387 F2d 860 District of Columbia v. S Barry District of Columbia

387 F.2d 860

128 U.S.App.D.C. 295

DISTRICT OF COLUMBIA, Appellant,
v.
Marion S. BARRY, Jr., Appellee.
DISTRICT OF COLUMBIA, Appellant,
v.
Lester J. McKINNIE, Appellee.
DISTRICT OF COLUMBIA, Appellant,
v.
Donald E. BROWN, Appellee.
DISTRICT OF COLUMBIA, Appellant,
v.
Wesley C. BRYANT, Appellee.

Nos. 21311-21314.

United States Court of Appeals District of Columbia Circuit.

Argued Oct. 27, 1967.
Decided Nov. 30, 1967.

Messrs. David P. Sutton and Richard W. Barton, Asst. Corporation Counsel for the District of Columbia, with whom Messrs. Charles T. Duncan, Corporation Counsel, and Hubert B. Pair, Principal Asst. Corporation Counsel, were on the brief, for appellant.

Mr. Frank D. Reeves, Washington, D.C., for appellees.

Messrs. David G. Bress, U.S. Atty., Frank Q. Nebeker and Lawrence Lippe, Asst. U.S. Attys., filed a brief on behalf of the United States of America, as amicus curiae.

Before McGOWAN, TAMM and ROBINSON, Circuit Judges.

TAMM, Circuit Judge:

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1

Appellees were charged with disorderly conduct, and before the trial they moved to dismiss the charges on several grounds.1 The Court of General Sessions granted the motion on the ground, inter alia, that the United States Attorney rather than the Corporation Counsel had sole jurisdiction to prosecute the case. Subsequently, however, the dismissal was vacted 'with respect to the jurisdictional (ground) * * * only,'2 and the question of prosecutorial authority was certified to this court.3 Thus, while there was more than one ground for granting the dismissal,4 vacation of the dismissal was as to one ground only. As a consequence, the dismissal is still in effect on independent grounds and has operated to terminate the charges against these appellees.

2

The Constitution limits the exercise of federal judicial power to cases and controversies. Accordingly, it is a frequently stated proposition that 'a federal court is without power to decide moot questions or to give advisory opinions which cannot affect the rights of the litigants before it. United States v. Alaska S.S. Co., 253 U.S. 113, 115-116 (40 S.Ct. 448, 64 L.Ed. 808), and cases cited; United States v. Hamburg-Amerikanische Packet-Fahrt-Actien Gesellschaft, 239 U.S. 466, 475-477 (36 S.Ct. 212, 60 L.Ed. 387).' St. Pierre v. United States, 319 U.S. 41, 63 S.Ct. 910, 87 L.Ed. 1199 (1943). Since any action we might take on the certified question cannot alter dismissal of the charges by the court below, the certificate is dismissed.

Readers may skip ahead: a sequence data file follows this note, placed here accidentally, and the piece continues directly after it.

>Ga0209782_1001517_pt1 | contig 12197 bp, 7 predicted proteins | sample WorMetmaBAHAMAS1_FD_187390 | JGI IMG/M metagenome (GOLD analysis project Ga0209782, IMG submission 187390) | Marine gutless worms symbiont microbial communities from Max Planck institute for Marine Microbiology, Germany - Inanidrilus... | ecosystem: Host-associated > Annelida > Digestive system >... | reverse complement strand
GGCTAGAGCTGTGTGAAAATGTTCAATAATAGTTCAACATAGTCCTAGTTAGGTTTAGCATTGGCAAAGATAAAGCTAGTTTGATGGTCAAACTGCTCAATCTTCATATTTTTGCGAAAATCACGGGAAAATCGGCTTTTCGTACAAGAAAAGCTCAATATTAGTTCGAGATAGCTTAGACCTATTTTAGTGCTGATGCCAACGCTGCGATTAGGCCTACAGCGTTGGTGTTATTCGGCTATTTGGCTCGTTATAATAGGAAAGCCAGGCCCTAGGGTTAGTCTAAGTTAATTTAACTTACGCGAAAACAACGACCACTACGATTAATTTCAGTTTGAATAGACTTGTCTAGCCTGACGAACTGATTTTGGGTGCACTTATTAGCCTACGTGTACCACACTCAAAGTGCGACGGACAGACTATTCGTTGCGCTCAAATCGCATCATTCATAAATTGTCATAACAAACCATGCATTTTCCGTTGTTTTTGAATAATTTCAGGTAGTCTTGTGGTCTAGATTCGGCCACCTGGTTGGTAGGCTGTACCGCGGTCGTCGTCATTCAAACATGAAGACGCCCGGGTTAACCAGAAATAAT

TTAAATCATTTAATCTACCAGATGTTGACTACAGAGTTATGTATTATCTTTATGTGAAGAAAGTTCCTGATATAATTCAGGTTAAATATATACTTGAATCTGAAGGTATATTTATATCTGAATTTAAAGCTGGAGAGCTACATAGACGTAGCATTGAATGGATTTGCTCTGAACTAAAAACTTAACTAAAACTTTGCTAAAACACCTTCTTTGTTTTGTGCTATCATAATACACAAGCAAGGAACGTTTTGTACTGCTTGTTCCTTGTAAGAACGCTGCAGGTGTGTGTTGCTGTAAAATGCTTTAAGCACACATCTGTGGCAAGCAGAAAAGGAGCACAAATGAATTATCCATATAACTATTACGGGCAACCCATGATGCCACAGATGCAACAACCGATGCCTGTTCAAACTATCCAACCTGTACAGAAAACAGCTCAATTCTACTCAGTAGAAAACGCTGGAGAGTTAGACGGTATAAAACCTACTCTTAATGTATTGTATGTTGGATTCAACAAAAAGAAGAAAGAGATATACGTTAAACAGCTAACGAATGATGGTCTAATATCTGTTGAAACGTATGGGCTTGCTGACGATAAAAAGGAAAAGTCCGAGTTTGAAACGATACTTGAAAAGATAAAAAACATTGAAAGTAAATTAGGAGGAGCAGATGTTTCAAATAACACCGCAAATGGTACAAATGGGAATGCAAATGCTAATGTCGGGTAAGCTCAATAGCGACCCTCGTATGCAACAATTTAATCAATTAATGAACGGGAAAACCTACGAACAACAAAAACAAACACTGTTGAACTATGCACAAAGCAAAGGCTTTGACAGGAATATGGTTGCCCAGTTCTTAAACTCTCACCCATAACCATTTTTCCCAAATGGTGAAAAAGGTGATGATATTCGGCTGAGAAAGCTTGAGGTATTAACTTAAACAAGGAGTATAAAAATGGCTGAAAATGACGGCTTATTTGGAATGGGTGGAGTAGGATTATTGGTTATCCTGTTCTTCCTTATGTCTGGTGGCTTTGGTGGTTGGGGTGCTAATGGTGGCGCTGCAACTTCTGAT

3

Dismissed.

1

They were: failure to allege an offense, lack of particularity, failure to allege the violation of a specific statute, lack of jurisdiction (on the part of the prosecutor and on the part of the District of Columbia branch of the court), inconsistency of the allegations, and unconstitutionality-- for vagueness-- of D.C.Code 22-1107 (1967)

2

Order of September 20, 1967, Criminal Numbers DC 5297-67, DC 7789-67, DC 7790-67, DC 7791-67

3

D.C.Code 23-102 (1967) provides for certification whenever such a question is raised by the trial judge or by the prosecutor

4

In certifying the question to this court, the General Sessions Court noted that lack of jurisdiction was one ground, 'inter alia,' for its having granted the dismissal. Certification to the United States Court of Appeals for the District of Columbia Circuit, Criminal Numbers DC 5297-67, DC 7789-67, DC 7790-67, DC 7791-67, September 25, 1967, p. 1